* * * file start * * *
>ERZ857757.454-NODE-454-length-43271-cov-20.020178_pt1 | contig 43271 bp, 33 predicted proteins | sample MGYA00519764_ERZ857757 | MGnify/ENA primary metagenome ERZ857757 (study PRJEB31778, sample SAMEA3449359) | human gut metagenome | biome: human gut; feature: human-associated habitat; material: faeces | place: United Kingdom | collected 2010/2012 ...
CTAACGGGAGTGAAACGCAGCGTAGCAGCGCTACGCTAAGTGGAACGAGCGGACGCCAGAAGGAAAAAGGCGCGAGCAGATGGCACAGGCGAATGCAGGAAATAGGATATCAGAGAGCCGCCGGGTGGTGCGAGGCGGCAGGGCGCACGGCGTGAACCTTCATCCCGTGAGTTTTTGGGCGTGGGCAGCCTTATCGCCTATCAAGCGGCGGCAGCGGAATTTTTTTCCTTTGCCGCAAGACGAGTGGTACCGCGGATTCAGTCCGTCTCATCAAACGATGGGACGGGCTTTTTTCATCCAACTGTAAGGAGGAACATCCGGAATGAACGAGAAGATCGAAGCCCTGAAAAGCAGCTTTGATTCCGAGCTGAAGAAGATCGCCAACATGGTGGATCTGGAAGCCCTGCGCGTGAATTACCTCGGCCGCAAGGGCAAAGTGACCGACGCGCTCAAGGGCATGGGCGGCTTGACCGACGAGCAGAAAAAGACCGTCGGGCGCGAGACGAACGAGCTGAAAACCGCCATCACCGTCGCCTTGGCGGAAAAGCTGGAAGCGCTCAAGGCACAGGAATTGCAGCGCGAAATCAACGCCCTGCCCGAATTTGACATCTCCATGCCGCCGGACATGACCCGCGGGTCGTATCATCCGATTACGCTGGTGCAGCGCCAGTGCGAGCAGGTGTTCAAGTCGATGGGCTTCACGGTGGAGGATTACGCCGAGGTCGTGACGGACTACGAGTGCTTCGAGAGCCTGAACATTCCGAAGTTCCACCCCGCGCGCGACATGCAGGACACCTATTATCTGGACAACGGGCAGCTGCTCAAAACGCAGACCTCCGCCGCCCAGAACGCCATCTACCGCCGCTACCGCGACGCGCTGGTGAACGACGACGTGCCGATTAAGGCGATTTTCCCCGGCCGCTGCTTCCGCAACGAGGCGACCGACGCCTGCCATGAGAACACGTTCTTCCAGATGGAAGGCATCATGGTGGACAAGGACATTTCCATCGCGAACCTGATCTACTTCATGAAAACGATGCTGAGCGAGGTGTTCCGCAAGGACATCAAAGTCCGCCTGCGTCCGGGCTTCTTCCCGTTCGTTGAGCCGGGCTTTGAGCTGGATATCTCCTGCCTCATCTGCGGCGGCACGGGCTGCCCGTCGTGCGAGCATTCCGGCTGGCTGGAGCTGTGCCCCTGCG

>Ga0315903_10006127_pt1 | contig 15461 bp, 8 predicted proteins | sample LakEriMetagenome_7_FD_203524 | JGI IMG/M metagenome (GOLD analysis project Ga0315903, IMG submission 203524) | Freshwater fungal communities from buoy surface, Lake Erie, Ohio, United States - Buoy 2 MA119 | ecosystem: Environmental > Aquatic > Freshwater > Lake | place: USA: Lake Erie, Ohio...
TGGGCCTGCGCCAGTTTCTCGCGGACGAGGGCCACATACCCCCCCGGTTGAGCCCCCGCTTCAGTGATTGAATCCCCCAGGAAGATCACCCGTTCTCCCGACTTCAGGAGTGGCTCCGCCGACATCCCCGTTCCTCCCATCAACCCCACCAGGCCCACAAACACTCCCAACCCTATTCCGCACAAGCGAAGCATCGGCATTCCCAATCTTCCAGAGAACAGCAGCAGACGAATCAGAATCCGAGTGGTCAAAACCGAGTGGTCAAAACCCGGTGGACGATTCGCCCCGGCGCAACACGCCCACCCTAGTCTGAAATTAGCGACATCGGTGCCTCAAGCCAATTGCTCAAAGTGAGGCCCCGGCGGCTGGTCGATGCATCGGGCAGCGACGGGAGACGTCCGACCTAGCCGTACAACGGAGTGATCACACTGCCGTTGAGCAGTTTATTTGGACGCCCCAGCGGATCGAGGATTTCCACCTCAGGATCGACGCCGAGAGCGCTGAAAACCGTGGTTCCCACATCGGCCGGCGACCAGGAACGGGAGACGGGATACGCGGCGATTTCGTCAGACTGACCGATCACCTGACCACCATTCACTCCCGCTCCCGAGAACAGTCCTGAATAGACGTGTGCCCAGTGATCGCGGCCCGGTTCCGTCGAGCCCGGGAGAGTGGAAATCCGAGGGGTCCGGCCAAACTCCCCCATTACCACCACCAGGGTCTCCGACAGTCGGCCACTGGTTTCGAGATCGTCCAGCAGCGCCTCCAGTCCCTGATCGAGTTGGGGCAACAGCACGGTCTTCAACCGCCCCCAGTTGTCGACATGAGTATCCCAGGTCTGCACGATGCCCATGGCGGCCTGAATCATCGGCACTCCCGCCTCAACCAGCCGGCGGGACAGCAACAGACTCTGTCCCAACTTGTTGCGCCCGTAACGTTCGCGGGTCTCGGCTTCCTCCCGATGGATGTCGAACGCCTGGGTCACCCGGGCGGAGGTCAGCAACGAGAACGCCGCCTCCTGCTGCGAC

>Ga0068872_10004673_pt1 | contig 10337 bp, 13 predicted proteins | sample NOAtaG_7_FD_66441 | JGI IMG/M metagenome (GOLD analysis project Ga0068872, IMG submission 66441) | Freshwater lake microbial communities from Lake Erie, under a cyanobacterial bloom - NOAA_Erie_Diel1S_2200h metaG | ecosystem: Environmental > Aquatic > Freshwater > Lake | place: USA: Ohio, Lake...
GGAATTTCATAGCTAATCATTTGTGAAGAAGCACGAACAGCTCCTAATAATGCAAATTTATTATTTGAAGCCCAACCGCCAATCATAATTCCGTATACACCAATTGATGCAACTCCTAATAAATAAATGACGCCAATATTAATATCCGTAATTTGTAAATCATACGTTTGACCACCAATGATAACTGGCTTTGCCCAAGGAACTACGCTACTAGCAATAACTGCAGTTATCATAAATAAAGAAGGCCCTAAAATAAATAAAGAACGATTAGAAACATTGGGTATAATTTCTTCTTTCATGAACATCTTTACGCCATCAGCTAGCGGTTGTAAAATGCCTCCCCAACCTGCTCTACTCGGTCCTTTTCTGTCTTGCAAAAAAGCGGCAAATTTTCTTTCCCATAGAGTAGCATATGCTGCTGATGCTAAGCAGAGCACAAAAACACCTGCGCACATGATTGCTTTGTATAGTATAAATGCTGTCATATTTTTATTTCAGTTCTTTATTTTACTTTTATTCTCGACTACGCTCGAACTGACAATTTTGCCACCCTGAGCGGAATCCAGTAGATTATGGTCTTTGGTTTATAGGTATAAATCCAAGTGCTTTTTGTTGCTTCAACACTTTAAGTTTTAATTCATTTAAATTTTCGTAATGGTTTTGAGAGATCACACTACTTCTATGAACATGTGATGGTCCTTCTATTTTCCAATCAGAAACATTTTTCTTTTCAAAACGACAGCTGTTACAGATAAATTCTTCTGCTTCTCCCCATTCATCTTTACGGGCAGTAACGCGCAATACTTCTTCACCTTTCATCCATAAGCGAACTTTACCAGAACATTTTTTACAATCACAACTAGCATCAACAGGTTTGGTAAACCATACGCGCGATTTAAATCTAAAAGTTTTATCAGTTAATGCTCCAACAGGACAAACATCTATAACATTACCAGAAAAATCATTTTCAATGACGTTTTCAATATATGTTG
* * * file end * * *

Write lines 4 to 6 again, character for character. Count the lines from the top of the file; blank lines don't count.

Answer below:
TGGGCCTGCGCCAGTTTCTCGCGGACGAGGGCCACATACCCCCCCGGTTGAGCCCCCGCTTCAGTGATTGAATCCCCCAGGAAGATCACCCGTTCTCCCGACTTCAGGAGTGGCTCCGCCGACATCCCCGTTCCTCCCATCAACCCCACCAGGCCCACAAACACTCCCAACCCTATTCCGCACAAGCGAAGCATCGGCATTCCCAATCTTCCAGAGAACAGCAGCAGACGAATCAGAATCCGAGTGGTCAAAACCGAGTGGTCAAAACCCGGTGGACGATTCGCCCCGGCGCAACACGCCCACCCTAGTCTGAAATTAGCGACATCGGTGCCTCAAGCCAATTGCTCAAAGTGAGGCCCCGGCGGCTGGTCGATGCATCGGGCAGCGACGGGAGACGTCCGACCTAGCCGTACAACGGAGTGATCACACTGCCGTTGAGCAGTTTATTTGGACGCCCCAGCGGATCGAGGATTTCCACCTCAGGATCGACGCCGAGAGCGCTGAAAACCGTGGTTCCCACATCGGCCGGCGACCAGGAACGGGAGACGGGATACGCGGCGATTTCGTCAGACTGACCGATCACCTGACCACCATTCACTCCCGCTCCCGAGAACAGTCCTGAATAGACGTGTGCCCAGTGATCGCGGCCCGGTTCCGTCGAGCCCGGGAGAGTGGAAATCCGAGGGGTCCGGCCAAACTCCCCCATTACCACCACCAGGGTCTCCGACAGTCGGCCACTGGTTTCGAGATCGTCCAGCAGCGCCTCCAGTCCCTGATCGAGTTGGGGCAACAGCACGGTCTTCAACCGCCCCCAGTTGTCGACATGAGTATCCCAGGTCTGCACGATGCCCATGGCGGCCTGAATCATCGGCACTCCCGCCTCAACCAGCCGGCGGGACAGCAACAGACTCTGTCCCAACTTGTTGCGCCCGTAACGTTCGCGGGTCTCGGCTTCCTCCCGATGGATGTCGAACGCCTGGGTCACCCGGGCGGAGGTCAGCAACGAGAACGCCGCCTCCTGCTGCGAC

>Ga0068872_10004673_pt1 | contig 10337 bp, 13 predicted proteins | sample NOAtaG_7_FD_66441 | JGI IMG/M metagenome (GOLD analysis project Ga0068872, IMG submission 66441) | Freshwater lake microbial communities from Lake Erie, under a cyanobacterial bloom - NOAA_Erie_Diel1S_2200h metaG | ecosystem: Environmental > Aquatic > Freshwater > Lake | place: USA: Ohio, Lake...
GGAATTTCATAGCTAATCATTTGTGAAGAAGCACGAACAGCTCCTAATAATGCAAATTTATTATTTGAAGCCCAACCGCCAATCATAATTCCGTATACACCAATTGATGCAACTCCTAATAAATAAATGACGCCAATATTAATATCCGTAATTTGTAAATCATACGTTTGACCACCAATGATAACTGGCTTTGCCCAAGGAACTACGCTACTAGCAATAACTGCAGTTATCATAAATAAAGAAGGCCCTAAAATAAATAAAGAACGATTAGAAACATTGGGTATAATTTCTTCTTTCATGAACATCTTTACGCCATCAGCTAGCGGTTGTAAAATGCCTCCCCAACCTGCTCTACTCGGTCCTTTTCTGTCTTGCAAAAAAGCGGCAAATTTTCTTTCCCATAGAGTAGCATATGCTGCTGATGCTAAGCAGAGCACAAAAACACCTGCGCACATGATTGCTTTGTATAGTATAAATGCTGTCATATTTTTATTTCAGTTCTTTATTTTACTTTTATTCTCGACTACGCTCGAACTGACAATTTTGCCACCCTGAGCGGAATCCAGTAGATTATGGTCTTTGGTTTATAGGTATAAATCCAAGTGCTTTTTGTTGCTTCAACACTTTAAGTTTTAATTCATTTAAATTTTCGTAATGGTTTTGAGAGATCACACTACTTCTATGAACATGTGATGGTCCTTCTATTTTCCAATCAGAAACATTTTTCTTTTCAAAACGACAGCTGTTACAGATAAATTCTTCTGCTTCTCCCCATTCATCTTTACGGGCAGTAACGCGCAATACTTCTTCACCTTTCATCCATAAGCGAACTTTACCAGAACATTTTTTACAATCACAACTAGCATCAACAGGTTTGGTAAACCATACGCGCGATTTAAATCTAAAAGTTTTATCAGTTAATGCTCCAACAGGACAAACATCTATAACATTACCAGAAAAATCATTTTCAATGACGTTTTCAATATATGTTG